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Hey, Here's My Card
by Shelly Schoeneshoefer

Business means business and without a business card you are out of the game. It didn’t take long for two novice Currents critics to realize that something was missing. You know: that nice little rectangular-shaped card that easily slips out of your own pocket into the hands of another. Everyone seemed to be doing it with such ease and it certainly seemed to help break the ice in order to get to know one another a little more quickly. I wished I had had one! For example; I spoke to freelance television reporter Anna who has worked for Russian Television for over thirty years. She thought that the most exciting time in Berlin was when the wall came down, when the air was filled with new and old ideas, bringing a new energy to the film industry. She lived on a shoestring budget and had to create a network in order to have a film crew for her interviews. Quite often different countries would share interviews as well as filming crews to save money on the average price, EUR 400 per hour. When one got an interview, another journalist would dub it into his own language.

A film buyer from France tried to explain what he was looking for in a film and how difficult it was today to pick a popular film since there was so much competition. My friend from Hamburg, Sevim Arslanmirza, wants to become a film director’s assistant. She said that it is extremely important to be in Berlin to network with others in the field. She naturally was organized, had a business card and could socialize well with people. So by the time we ran into each other, she was in a group of directors, actors and film assistants. They all had cards, but were very selective in giving them out. An actress gave me an artistic card three times the normal size with her photo on it. Too large for your wallet, you really had to think about this card because you would be stuck with it in your hand all night. A director of documentaries just told people to put his telephone number into their cell phones.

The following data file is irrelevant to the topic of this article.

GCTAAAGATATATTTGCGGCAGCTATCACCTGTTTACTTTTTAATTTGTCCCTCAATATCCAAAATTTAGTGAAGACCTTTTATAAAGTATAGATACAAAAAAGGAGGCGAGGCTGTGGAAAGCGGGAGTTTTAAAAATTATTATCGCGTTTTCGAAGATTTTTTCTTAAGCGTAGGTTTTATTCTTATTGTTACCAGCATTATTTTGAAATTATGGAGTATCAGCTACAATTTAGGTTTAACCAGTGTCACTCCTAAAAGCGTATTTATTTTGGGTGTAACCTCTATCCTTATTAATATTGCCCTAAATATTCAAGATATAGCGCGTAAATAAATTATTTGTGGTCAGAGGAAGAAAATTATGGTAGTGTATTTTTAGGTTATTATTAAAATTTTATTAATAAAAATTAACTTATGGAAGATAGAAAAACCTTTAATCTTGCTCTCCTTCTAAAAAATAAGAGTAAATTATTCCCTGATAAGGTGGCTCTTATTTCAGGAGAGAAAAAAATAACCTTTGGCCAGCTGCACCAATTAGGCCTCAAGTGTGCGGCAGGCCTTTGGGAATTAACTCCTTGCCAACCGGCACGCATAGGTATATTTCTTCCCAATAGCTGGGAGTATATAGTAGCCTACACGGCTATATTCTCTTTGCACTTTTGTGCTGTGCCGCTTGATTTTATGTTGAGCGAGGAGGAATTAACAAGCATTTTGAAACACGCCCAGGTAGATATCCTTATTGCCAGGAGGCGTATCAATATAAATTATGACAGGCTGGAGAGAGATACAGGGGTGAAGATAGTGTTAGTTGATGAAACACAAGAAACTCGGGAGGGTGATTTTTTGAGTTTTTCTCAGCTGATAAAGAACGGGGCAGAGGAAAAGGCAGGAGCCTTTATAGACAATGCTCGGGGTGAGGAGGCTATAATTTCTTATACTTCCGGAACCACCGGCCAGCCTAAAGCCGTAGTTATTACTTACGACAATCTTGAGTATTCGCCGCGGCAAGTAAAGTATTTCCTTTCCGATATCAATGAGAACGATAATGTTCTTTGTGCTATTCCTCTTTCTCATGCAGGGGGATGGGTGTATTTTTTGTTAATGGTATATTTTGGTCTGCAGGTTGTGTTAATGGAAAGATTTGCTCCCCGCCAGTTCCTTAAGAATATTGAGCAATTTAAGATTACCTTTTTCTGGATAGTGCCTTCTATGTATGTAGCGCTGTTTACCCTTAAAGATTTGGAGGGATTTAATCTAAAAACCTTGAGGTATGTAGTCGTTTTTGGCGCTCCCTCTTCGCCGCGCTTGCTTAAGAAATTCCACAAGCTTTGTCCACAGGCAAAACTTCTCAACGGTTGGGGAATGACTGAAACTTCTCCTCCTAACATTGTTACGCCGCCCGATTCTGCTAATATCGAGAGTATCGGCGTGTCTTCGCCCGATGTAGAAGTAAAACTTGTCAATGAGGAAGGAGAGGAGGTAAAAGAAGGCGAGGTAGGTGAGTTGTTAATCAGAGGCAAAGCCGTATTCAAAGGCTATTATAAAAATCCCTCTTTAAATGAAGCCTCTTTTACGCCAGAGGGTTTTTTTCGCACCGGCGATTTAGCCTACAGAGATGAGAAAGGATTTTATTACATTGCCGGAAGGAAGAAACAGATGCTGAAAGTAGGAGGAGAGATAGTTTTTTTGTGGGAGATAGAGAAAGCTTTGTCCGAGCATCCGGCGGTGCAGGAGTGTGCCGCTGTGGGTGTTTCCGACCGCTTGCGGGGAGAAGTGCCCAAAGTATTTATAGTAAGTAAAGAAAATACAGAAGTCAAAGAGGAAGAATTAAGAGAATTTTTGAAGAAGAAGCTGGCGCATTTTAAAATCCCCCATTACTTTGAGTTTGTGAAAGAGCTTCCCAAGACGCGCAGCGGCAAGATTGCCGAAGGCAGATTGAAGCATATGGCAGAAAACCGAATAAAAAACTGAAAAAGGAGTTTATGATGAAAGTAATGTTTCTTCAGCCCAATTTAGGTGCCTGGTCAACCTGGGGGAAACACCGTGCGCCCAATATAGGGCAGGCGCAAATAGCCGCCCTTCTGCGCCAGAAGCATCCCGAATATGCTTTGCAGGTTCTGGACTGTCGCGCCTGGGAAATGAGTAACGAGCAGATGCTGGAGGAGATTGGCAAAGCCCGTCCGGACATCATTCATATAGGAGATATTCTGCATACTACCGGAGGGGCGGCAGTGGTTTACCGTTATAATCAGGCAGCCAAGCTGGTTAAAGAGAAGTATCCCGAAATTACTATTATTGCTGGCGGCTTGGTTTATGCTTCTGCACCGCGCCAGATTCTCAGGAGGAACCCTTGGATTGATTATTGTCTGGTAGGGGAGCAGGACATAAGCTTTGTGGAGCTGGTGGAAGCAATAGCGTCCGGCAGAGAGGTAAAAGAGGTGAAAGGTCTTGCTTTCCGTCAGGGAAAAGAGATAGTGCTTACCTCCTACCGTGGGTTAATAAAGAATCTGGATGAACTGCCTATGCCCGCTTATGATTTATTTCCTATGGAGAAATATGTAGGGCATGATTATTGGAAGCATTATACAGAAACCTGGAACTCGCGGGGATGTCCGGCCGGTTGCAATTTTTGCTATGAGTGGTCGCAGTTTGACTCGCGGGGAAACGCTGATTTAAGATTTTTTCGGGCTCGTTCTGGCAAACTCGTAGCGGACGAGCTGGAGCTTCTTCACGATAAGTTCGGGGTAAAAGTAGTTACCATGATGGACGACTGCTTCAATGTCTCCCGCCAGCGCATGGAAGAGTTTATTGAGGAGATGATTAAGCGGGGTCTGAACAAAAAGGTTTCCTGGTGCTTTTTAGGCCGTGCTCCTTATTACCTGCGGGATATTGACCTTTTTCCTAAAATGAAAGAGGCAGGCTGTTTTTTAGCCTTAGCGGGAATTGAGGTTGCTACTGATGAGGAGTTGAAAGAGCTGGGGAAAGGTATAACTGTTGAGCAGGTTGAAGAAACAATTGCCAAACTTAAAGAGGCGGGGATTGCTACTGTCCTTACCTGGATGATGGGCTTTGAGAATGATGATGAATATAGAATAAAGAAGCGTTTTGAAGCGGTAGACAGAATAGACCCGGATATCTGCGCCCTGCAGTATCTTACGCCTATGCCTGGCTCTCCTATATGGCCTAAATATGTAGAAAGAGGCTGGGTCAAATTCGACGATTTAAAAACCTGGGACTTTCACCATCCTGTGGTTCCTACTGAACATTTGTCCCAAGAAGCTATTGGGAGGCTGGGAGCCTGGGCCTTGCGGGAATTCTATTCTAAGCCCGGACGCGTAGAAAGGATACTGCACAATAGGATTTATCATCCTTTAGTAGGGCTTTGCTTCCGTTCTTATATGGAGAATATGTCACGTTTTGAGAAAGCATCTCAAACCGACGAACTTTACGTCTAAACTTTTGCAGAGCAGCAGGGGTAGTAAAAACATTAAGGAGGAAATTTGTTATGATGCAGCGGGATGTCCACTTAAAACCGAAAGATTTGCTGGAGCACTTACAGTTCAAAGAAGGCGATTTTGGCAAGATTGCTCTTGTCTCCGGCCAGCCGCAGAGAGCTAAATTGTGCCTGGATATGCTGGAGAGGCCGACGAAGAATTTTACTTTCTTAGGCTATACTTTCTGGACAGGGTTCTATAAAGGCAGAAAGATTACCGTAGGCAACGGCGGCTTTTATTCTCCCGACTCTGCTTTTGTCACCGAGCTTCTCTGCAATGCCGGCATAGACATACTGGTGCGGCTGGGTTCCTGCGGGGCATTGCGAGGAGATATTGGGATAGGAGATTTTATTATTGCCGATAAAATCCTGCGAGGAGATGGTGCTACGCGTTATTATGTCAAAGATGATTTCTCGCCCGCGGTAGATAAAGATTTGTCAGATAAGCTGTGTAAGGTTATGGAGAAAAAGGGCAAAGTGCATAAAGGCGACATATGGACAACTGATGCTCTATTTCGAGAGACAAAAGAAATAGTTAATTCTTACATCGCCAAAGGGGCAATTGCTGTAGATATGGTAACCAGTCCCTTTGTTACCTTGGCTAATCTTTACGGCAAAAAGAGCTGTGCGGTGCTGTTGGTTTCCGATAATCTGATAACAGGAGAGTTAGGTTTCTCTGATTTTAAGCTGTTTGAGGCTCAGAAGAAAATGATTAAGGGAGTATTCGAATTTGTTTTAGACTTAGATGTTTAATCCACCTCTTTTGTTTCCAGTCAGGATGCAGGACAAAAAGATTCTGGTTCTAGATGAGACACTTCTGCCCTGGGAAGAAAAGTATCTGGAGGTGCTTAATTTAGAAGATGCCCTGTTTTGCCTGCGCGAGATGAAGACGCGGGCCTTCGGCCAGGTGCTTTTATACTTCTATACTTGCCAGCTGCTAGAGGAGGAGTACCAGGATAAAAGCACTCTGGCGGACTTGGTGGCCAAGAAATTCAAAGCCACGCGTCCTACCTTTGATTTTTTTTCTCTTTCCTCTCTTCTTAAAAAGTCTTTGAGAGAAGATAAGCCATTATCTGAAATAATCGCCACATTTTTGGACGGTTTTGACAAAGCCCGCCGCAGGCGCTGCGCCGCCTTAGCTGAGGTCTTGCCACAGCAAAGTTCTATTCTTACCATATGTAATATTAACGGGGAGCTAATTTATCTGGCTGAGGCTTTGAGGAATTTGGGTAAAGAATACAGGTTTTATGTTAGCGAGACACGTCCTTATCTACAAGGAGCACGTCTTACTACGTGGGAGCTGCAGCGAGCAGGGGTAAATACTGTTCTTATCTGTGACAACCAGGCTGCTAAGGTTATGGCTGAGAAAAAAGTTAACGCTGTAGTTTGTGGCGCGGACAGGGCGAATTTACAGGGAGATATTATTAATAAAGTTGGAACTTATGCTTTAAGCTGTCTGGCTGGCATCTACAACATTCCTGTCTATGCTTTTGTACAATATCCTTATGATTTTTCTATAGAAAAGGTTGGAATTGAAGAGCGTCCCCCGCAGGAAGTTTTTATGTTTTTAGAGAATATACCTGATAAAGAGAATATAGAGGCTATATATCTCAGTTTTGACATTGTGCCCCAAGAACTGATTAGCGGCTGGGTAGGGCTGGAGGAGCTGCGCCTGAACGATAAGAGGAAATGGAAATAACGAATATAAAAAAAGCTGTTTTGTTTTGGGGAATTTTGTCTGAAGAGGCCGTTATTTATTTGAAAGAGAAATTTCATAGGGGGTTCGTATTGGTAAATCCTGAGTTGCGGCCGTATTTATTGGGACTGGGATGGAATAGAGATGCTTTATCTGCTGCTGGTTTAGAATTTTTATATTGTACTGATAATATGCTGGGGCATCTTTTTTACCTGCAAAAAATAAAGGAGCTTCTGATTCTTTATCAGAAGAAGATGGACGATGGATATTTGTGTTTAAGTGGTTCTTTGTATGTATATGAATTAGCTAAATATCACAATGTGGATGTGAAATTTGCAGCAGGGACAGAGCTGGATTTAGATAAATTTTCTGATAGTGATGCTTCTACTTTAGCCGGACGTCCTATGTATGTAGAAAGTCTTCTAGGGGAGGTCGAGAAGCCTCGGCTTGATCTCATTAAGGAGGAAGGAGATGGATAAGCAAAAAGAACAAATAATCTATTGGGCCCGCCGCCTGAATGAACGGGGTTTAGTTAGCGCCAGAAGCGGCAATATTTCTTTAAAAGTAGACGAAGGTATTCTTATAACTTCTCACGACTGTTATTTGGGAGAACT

Olivier Bradley hand-wrote his card in colorful pens and said that he was changing jobs and was interested in organizing small film festivals within the Asian genre. I told him about Chuck Boller who organizes the film festival in Hawaii and is one of the first people to get films from Asia. (Yes, I, too, can network.) I promised to forward that information to help him get his idea off the ground. I was most embarrassed when Nguyen Thi Thu Trang, a Cambodian student filmmaker who has entered her short film in the upcoming Hamburg film festival, asked me for my card since I live in Hamburg and all I could say, gritting my teeth, was that I was all out of cards.

I met film director Lenny Abrahamson of Adam and Paul as well as the director Shonali Bose of Amu. Both of these films were made with very little money and were basically completed as a labor of love. For Adam and Paul, Lenny Abrahamson said that he had a budget of EUR 400,000 and it was filmed in 22 days. He said that every line was deliberately done in the style of Laurel and Hardy, so well that it appeared to be spontaneous. Shonali Bose made Amu in five years, never giving up hope that she would finish this film about the Sikh massacre in India in the 1980s. She told every person never to give up hope in making their dreams come true.